I am a bit concerned by that issue. After all, people are being asked to dissolve a relationship. I would feel happy about that only if they were able to enter into another legal relationship that would give them similar rights and responsibilities. However, that possibility does not exist at the moment. The minister did not want to give me any guarantees and reassurances when I asked him about a hypothetical situation, but we are being asked to legislate on the same hypothetical situation.

        • The Convener:
          I do not think that all the scenarios have been covered in that respect. For example, let us say that two parties to a marriage have to go jointly to court and a dissolution is necessary for a person to apply for a gender swap. If the other person does not want to be involved, where will that leave the person who wants the gender swap? We also have to think about the person who does not want anything to do with the situation and will not go jointly to the court.

        • Margaret Smith:
          What about the situation that Paul Burns mentioned, in which people would have to wait for five years?

        • Paul Burns (Adviser):
          There is no mechanism under divorce law that I know of—unfortunately, Christopher Gane has left the room—whereby anybody of whatever gender can jointly apply for divorce.

        • The Convener:
          That is right. One party sues the other.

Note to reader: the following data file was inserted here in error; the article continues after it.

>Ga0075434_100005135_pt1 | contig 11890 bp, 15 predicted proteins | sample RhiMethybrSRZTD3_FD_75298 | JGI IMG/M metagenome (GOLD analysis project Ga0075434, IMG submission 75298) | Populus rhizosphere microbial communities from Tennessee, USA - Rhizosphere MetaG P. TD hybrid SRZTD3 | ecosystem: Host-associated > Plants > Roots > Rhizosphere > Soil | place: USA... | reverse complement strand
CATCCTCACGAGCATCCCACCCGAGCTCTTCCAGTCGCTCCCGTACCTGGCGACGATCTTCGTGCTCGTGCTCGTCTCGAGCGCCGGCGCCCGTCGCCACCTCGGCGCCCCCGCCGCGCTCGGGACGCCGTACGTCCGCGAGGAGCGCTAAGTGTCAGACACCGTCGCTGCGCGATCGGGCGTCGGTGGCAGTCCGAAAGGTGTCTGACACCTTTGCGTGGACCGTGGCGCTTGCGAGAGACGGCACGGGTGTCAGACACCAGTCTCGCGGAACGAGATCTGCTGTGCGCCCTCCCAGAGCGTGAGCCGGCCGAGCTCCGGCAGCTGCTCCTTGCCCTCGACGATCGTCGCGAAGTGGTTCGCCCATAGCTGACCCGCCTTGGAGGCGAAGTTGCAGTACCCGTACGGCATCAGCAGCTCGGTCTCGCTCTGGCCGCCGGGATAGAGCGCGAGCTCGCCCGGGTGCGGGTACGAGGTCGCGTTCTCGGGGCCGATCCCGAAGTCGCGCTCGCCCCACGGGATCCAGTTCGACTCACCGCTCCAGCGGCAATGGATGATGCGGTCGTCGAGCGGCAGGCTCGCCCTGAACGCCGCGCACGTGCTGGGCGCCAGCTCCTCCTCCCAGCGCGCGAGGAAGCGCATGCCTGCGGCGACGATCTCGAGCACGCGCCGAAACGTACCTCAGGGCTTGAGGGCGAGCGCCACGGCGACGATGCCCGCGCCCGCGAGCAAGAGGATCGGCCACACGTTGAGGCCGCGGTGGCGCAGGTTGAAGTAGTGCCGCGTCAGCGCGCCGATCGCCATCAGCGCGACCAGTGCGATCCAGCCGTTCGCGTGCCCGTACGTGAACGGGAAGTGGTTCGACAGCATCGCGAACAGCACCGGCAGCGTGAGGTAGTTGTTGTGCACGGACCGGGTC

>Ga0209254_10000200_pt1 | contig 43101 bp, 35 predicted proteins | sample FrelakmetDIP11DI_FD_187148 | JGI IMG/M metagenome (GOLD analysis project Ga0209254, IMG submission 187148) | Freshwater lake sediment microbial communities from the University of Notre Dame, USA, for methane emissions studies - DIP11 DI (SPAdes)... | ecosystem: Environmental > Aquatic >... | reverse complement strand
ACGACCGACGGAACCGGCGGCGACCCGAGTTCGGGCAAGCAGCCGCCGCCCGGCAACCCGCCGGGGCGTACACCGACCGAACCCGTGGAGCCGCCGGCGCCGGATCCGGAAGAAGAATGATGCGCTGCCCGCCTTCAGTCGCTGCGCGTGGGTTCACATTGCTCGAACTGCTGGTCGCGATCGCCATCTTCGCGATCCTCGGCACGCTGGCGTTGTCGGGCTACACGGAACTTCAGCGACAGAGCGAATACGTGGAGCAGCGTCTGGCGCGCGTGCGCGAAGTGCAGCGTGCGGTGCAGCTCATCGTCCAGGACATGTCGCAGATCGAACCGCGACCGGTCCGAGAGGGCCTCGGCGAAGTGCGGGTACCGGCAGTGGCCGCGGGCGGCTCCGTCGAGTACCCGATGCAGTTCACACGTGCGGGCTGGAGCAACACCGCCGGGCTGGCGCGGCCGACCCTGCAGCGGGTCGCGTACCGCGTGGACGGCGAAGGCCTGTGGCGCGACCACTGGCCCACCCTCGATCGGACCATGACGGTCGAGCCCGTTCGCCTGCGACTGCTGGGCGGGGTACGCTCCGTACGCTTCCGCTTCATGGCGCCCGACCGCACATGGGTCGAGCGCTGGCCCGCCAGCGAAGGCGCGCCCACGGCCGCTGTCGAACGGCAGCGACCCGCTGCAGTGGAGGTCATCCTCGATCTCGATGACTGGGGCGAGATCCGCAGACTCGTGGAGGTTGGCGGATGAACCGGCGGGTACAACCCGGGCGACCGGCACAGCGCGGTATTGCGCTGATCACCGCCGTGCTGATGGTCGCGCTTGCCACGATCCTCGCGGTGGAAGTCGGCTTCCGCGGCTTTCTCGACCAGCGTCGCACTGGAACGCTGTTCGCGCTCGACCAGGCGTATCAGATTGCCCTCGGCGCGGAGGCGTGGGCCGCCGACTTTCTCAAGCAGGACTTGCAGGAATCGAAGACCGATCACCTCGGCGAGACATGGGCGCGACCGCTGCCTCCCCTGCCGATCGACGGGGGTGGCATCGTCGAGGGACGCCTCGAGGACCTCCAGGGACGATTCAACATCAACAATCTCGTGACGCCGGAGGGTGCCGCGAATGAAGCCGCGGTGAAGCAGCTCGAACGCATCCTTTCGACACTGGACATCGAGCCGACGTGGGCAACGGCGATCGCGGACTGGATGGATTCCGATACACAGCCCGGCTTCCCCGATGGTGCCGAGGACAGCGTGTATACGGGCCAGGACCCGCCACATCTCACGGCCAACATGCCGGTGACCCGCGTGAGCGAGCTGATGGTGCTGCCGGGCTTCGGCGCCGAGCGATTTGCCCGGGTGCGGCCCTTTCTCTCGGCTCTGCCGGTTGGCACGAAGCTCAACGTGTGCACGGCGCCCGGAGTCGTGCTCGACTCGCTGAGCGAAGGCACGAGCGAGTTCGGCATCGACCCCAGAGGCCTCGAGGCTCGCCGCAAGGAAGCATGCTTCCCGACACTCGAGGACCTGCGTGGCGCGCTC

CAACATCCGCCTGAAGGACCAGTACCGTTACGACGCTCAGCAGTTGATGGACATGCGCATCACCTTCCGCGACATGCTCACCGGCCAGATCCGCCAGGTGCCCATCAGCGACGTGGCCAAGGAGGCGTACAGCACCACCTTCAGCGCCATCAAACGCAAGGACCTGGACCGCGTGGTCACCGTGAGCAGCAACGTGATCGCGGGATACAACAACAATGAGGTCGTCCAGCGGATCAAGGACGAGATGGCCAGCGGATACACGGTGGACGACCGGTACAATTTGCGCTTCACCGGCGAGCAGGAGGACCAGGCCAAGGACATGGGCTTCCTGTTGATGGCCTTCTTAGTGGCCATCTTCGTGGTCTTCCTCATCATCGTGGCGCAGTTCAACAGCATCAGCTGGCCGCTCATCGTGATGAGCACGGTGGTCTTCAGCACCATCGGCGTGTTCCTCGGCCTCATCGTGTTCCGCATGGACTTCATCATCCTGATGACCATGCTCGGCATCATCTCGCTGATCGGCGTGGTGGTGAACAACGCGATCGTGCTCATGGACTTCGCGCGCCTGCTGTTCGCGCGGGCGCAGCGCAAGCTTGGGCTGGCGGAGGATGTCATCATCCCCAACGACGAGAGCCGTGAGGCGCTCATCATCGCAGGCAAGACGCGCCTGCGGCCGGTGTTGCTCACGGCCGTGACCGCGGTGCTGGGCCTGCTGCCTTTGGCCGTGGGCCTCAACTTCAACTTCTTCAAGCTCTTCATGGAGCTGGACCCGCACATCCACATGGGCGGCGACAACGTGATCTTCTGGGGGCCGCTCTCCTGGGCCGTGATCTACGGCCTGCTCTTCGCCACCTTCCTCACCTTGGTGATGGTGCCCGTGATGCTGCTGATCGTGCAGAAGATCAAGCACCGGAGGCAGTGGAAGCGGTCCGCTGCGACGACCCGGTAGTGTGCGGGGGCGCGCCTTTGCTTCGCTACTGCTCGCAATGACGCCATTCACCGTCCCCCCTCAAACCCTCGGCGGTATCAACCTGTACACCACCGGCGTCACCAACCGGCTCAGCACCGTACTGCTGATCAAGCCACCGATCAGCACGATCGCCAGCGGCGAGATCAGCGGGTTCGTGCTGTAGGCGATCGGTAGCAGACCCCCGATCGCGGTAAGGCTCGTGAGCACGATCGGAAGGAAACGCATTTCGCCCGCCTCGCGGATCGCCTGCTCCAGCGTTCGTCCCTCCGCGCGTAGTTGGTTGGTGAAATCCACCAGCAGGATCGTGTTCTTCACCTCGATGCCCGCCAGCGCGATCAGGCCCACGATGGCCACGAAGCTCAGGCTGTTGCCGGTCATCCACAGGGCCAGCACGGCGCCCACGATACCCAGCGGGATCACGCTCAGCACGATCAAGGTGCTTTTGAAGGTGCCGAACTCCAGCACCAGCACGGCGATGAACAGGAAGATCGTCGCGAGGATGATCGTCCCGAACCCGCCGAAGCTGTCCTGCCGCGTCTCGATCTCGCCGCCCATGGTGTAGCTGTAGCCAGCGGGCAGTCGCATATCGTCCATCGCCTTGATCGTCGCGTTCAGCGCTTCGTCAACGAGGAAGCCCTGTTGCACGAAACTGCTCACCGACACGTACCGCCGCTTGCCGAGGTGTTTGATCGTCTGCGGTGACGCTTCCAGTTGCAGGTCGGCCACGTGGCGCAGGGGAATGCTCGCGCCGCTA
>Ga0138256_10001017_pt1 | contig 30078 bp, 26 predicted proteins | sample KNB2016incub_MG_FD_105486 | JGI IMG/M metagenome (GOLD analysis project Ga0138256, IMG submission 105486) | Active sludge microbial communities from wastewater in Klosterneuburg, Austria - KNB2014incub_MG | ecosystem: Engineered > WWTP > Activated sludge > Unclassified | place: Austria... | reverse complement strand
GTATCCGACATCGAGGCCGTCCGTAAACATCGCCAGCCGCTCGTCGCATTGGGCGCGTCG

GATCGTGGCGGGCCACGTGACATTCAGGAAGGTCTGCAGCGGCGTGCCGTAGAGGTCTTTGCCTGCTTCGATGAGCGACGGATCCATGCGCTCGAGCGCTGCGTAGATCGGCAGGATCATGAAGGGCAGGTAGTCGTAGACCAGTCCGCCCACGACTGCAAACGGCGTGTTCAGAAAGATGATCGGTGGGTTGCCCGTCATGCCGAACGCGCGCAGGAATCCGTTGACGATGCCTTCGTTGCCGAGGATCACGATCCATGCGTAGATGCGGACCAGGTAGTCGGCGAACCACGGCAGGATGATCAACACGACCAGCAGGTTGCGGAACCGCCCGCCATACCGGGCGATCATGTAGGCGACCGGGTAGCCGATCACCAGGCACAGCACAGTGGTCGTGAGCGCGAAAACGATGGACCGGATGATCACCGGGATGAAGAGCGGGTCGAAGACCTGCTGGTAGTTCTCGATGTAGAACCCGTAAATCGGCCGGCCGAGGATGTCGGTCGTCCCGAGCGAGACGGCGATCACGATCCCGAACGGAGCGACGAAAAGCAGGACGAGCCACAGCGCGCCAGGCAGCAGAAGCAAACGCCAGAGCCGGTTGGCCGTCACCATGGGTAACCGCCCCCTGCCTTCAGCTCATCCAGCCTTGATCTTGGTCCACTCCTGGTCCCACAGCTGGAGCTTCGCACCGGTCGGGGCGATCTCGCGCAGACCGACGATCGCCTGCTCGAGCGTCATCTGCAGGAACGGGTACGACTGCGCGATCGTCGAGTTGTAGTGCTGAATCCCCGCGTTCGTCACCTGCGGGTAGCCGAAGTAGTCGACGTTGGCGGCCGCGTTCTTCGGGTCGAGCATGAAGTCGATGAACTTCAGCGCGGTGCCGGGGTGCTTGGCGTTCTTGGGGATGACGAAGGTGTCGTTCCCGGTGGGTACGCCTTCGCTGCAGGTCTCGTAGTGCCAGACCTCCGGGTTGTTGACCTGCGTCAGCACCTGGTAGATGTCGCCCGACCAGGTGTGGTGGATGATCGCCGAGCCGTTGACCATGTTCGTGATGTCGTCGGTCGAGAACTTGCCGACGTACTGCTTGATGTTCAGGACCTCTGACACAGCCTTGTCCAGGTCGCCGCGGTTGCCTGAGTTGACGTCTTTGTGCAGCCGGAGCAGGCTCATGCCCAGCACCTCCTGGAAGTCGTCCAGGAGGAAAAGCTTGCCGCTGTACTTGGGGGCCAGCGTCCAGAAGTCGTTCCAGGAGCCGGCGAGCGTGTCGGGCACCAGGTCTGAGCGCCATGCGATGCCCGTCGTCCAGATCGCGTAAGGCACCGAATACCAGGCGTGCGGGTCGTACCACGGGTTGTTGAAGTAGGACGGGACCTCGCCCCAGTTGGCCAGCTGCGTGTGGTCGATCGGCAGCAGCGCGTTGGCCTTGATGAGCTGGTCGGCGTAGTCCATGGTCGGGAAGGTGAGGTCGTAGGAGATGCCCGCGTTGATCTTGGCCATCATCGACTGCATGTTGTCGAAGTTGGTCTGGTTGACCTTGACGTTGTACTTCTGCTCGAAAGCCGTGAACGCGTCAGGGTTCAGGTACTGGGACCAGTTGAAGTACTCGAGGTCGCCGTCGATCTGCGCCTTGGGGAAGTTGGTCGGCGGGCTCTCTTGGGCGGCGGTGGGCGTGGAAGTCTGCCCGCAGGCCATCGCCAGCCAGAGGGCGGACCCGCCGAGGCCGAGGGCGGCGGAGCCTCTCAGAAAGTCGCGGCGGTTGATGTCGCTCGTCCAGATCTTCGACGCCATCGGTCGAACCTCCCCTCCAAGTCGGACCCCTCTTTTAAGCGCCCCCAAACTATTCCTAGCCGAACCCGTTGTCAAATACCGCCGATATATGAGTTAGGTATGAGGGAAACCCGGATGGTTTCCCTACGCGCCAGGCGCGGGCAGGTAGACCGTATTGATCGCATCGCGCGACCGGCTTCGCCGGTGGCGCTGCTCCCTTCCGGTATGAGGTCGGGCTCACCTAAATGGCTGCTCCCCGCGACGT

• Paul Burns:
          That was the one thing from a techie point of view that I could not get my head round. Even if a conventional couple—if one is allowed to use that phrase—both agree and want to divorce, they cannot, as it were, hold hands and go in front of the judge. One has to divorce the other.

        • Mr Maxwell:
          I accept that it would be fairly rare for the situation to occur. If two people do not wish to divorce and there is no breakdown in their relationship, even though one of them is changing gender, I find it difficult to understand why we are saying that they should be forced to go through a divorce. They will carry on in the same relationship. The divorce court will have to split the property, goods, children and everything else, and decide legally who gets what in a divorce case that neither party wants. What would the status of such a case be? I presume that it would be the normal status, effectively. Would somebody get the house and somebody else get the children?

        • Margaret Smith:
          I presume that that would not have to happen.

        • The Convener:
          Can we round the discussion up? There needs to be clarity about the purpose and mechanisms of the bill.

        • Margaret Mitchell:
          May I bring up a policy point? Does the bill introduce a new provision whereby there can be agreement on divorce, or will one of the two parties, even if there is agreement, have to bring divorce proceedings? Is it the case that there has to be agreement and it is just a technicality that someone has to say, "I will be the one to say that I want the divorce"?